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Asymmetric Hearing Loss from "Shooter's Ear"

Lee D. Hager

March 12, 2007

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Question

I am looking for information about hearing loss and firearms. I read an article some years ago that gave information about the difference in ear-level dB exposure in shooters/hunters that shot both right and left handed. The premise of the article was that the ear that was tucked into the shoulder sustained lower dB levels than the ear that was exposed to the muzzle of the gun (i.e. the left ear sustained higher levels of damage than the right ear in right handed shooters). I have had no luck in getting any information on this subject, and I am seeing a lot more patients who have been in the military or recreationally shooting rifles that have unilateral or asymmetric hearing loss consistent with this pattern. Can you help?

Answer

Ear shadow is a real effect for long gun shooters. Most indications are that the head provides up to a 15 dB shadow in high frequencies, so depending on the type of firearm and frequency of use, significant differential in hearing loss between ears could be expected. I performed a PubMed (www.pubmed.gov) search and found almost 300 research articles related to use of firearms and hearing loss. One study by Prosser, Tartari & Arsian (1988) looked at 133 railway workers who also hunted and compared them to 82 non-hunting co-workers. The workers who hunted were found to have greater hearing loss and this was typically in the ear that was contralateral to the muzzle of the firearm. A PubMed search will provide you with additional references.

Since the exposure is primarily impact/impulse, occupational exposure damage risk criteria is not applicable. According to Maj. Bob Eppens, Air Force audiologist (Hilltop Times, 10/21/2004), "One shot from a .357 magnum pistol exposes the shooter to 165 decibels for 2 milliseconds, and is equivalent to 40 unprotected hours on the flightline." Other studies indicate that firearms yield peak sound pressure levels regularly exceeding 150 dB. Several websites show lists of firearms and their associated sound levels, including http://chppm-www.apgea.army.mil/hcp/NoiseLevels.aspx, which gives a good indication of the noise levels of a range of military equipment. Many audiologists refer to the asymmetry described in the question as "shooter's ear", with the ear nearest the muzzle blast showing significantly more hearing loss than the "shadowed" ear.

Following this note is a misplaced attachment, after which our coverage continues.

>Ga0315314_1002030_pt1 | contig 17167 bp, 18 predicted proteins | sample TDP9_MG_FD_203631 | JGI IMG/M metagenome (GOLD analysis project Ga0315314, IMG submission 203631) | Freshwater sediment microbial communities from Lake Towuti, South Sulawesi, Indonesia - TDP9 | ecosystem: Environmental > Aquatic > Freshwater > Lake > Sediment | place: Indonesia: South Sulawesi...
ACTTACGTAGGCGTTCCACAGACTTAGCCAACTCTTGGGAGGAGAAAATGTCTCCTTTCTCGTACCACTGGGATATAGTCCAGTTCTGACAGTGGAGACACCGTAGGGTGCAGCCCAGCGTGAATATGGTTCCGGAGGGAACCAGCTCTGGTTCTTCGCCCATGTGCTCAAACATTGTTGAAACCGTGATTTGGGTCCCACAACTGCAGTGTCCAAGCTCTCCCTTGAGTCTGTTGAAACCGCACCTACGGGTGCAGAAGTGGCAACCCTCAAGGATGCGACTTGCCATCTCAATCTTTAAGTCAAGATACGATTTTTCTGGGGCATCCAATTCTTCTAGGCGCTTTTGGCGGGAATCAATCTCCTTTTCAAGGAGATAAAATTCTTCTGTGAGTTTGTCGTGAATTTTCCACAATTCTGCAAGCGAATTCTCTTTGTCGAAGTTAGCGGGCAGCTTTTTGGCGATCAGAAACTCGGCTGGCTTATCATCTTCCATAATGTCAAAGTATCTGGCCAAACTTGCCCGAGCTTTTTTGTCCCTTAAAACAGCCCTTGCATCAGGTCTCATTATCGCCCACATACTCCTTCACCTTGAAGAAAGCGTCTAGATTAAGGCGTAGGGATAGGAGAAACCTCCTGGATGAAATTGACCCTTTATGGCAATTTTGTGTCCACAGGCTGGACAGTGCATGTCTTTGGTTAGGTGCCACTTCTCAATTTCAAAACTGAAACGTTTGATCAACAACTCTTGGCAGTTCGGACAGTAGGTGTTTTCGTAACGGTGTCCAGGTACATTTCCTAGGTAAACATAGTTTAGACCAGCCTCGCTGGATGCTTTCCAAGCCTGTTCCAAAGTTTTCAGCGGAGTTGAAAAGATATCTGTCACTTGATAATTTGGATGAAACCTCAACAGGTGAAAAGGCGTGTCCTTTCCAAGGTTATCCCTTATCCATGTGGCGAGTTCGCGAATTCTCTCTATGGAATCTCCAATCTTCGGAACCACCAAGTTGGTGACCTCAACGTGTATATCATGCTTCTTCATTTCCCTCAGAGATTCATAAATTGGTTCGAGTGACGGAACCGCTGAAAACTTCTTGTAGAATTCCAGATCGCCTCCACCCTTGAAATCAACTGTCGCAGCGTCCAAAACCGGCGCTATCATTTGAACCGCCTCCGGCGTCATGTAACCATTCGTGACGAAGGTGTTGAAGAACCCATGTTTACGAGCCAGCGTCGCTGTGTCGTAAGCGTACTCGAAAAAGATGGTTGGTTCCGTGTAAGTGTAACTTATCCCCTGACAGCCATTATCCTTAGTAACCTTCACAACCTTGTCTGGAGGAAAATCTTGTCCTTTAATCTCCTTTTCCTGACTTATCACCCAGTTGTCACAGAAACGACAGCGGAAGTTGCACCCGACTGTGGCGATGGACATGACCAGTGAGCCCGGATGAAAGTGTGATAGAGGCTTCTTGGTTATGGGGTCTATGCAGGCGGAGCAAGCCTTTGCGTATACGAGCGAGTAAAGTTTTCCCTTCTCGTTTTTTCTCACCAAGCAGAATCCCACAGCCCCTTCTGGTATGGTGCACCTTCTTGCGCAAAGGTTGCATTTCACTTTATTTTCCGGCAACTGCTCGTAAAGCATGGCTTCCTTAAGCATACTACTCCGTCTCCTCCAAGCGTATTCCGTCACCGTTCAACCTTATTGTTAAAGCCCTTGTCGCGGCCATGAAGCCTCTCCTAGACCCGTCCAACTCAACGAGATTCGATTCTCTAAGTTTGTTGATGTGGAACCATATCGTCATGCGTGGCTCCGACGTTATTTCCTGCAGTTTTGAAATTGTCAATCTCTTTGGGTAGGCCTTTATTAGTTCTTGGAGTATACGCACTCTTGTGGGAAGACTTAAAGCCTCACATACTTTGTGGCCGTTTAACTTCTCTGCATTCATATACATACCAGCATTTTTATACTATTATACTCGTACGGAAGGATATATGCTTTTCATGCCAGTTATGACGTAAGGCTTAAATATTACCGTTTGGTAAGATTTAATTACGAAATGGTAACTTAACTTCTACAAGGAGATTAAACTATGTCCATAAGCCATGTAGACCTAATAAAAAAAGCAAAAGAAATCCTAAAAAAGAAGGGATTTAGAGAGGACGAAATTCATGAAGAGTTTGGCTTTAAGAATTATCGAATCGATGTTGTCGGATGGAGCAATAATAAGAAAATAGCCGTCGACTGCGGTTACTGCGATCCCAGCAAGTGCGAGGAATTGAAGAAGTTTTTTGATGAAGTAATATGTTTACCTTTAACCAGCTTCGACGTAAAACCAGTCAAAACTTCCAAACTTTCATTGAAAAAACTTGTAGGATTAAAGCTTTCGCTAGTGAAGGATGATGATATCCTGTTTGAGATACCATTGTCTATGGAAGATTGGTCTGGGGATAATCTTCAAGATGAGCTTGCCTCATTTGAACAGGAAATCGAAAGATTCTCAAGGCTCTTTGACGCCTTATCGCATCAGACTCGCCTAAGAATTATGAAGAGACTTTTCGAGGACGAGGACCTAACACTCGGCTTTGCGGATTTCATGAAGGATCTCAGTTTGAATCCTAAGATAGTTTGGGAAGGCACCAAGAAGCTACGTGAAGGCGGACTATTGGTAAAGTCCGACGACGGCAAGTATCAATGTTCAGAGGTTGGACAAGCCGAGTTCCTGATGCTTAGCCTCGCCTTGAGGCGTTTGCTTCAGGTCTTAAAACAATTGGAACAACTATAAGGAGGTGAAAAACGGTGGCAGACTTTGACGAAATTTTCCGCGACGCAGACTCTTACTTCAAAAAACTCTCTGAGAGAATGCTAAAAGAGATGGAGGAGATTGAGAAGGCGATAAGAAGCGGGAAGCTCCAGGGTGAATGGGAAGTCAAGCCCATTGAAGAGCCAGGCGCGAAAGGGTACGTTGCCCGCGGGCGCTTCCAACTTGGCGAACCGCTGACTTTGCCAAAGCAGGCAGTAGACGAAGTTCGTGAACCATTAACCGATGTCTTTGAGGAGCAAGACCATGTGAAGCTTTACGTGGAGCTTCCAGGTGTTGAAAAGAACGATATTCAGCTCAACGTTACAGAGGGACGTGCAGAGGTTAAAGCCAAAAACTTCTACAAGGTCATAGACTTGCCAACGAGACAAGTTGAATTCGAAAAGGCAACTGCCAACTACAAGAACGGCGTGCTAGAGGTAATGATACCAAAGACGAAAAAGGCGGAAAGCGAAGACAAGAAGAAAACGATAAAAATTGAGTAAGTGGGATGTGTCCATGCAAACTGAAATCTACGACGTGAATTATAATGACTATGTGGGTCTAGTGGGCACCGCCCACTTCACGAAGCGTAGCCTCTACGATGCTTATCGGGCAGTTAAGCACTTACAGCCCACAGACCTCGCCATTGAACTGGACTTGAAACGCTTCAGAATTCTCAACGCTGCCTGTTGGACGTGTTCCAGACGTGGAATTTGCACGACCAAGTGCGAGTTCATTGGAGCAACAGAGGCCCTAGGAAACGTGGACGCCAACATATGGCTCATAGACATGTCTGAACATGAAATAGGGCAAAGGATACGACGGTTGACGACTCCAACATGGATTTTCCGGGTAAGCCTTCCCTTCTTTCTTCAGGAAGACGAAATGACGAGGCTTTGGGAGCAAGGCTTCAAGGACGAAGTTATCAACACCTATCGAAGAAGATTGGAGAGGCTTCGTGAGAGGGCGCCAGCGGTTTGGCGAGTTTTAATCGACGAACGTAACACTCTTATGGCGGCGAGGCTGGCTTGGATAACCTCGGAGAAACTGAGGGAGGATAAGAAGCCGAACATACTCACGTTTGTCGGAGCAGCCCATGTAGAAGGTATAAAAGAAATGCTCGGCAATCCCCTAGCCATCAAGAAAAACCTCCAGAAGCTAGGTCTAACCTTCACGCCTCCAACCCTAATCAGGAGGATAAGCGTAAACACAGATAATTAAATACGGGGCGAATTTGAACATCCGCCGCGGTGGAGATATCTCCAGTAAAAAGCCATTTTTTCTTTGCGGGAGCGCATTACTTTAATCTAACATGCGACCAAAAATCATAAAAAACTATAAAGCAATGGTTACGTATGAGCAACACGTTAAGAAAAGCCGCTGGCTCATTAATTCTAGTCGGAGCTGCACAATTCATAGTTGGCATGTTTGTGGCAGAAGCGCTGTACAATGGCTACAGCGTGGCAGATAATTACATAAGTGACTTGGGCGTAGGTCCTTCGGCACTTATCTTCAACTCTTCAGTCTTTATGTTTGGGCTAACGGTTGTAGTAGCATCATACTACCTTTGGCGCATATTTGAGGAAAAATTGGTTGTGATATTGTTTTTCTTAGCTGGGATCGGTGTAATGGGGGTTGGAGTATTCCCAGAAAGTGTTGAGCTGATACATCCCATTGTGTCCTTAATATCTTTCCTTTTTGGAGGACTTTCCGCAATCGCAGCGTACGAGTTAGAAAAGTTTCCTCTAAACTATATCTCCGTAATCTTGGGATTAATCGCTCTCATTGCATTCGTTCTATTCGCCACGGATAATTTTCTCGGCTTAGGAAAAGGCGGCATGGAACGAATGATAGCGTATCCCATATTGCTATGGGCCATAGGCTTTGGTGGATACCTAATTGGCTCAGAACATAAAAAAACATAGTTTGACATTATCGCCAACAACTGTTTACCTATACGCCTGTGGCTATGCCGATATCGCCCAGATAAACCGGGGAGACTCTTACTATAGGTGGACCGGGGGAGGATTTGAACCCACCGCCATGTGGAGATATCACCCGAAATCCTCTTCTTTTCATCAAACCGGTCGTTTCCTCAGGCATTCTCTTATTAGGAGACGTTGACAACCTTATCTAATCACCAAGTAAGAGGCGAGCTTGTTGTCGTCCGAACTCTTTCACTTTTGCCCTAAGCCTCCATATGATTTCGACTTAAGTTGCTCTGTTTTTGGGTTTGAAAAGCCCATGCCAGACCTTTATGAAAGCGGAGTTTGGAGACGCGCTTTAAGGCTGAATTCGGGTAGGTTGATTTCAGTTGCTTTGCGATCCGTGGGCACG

Damage can accumulate quickly from impact/impulse noise exposure at these levels. Permanent hearing loss can occur with just a few unprotected shots, so firearm users should always be counseled to use appropriate hearing protection when using guns. Specialized hearing protection is available for shooters, with some technologies permitting ambient or environmental sounds to pass through, with special electronics shutting down the noise before it reaches damaging levels. Hearing protection is absolutely essential for shooters.

References:

Prosser, S., Tartari, M.C., Arsian, E. (1988). Hearing loss in sports hunters exposed to occupational noise. British Journal of Audiology, 22(2):85-91.

Lee D. Hager works with Sonomax, a leading provider of new technology in hearing loss prevention. He has been active in the field since 1986, with extensive professional association, presentation, and publication experience. Email him at lhager@sonomax.com


Lee D. Hager

Hearing Loss Prevention Consultant for Sonomax Hearing Healthcare, Inc.

Lee brings nearly 20 years of experience to his position as Hearing Loss Prevention Consultant for Sonomax Hearing Healthcare, Inc.  Sonomax is a leading provider of new technology in hearing protection devices.  Previously, his tenure with James, Anderson & Associates, Inc. provided him the opportunity to consult with Fortune 5 companies regarding the quality and integrity of their hearing conservation programs, including noise exposure monitoring and hearing test data management. He has served as President of the National Hearing Conservation Association (NHCA);chair of the Noise Committee of the American Industrial Hygiene Association (AIHA);as NIOSH National Occupational Research Agenda (NORA) Noise Team member;and with ANSI Working Group S12/WG11 on hearing protector evaluation and labeling issues.  He has presented at major conferences on noise and hearing topics, having received the AIHA Noise Committee Outstanding Lecture Award in 2003.  He publishes regularly in occupational health and safety publications, and he cares about your ears. I am employed by Sonomax Hearing Healthcare, Inc., a hearing protection manufacturer. While Sonomax technology may be part of an overall best practices hearing loss prevention program, the company and technology will not be discussed in this presentation


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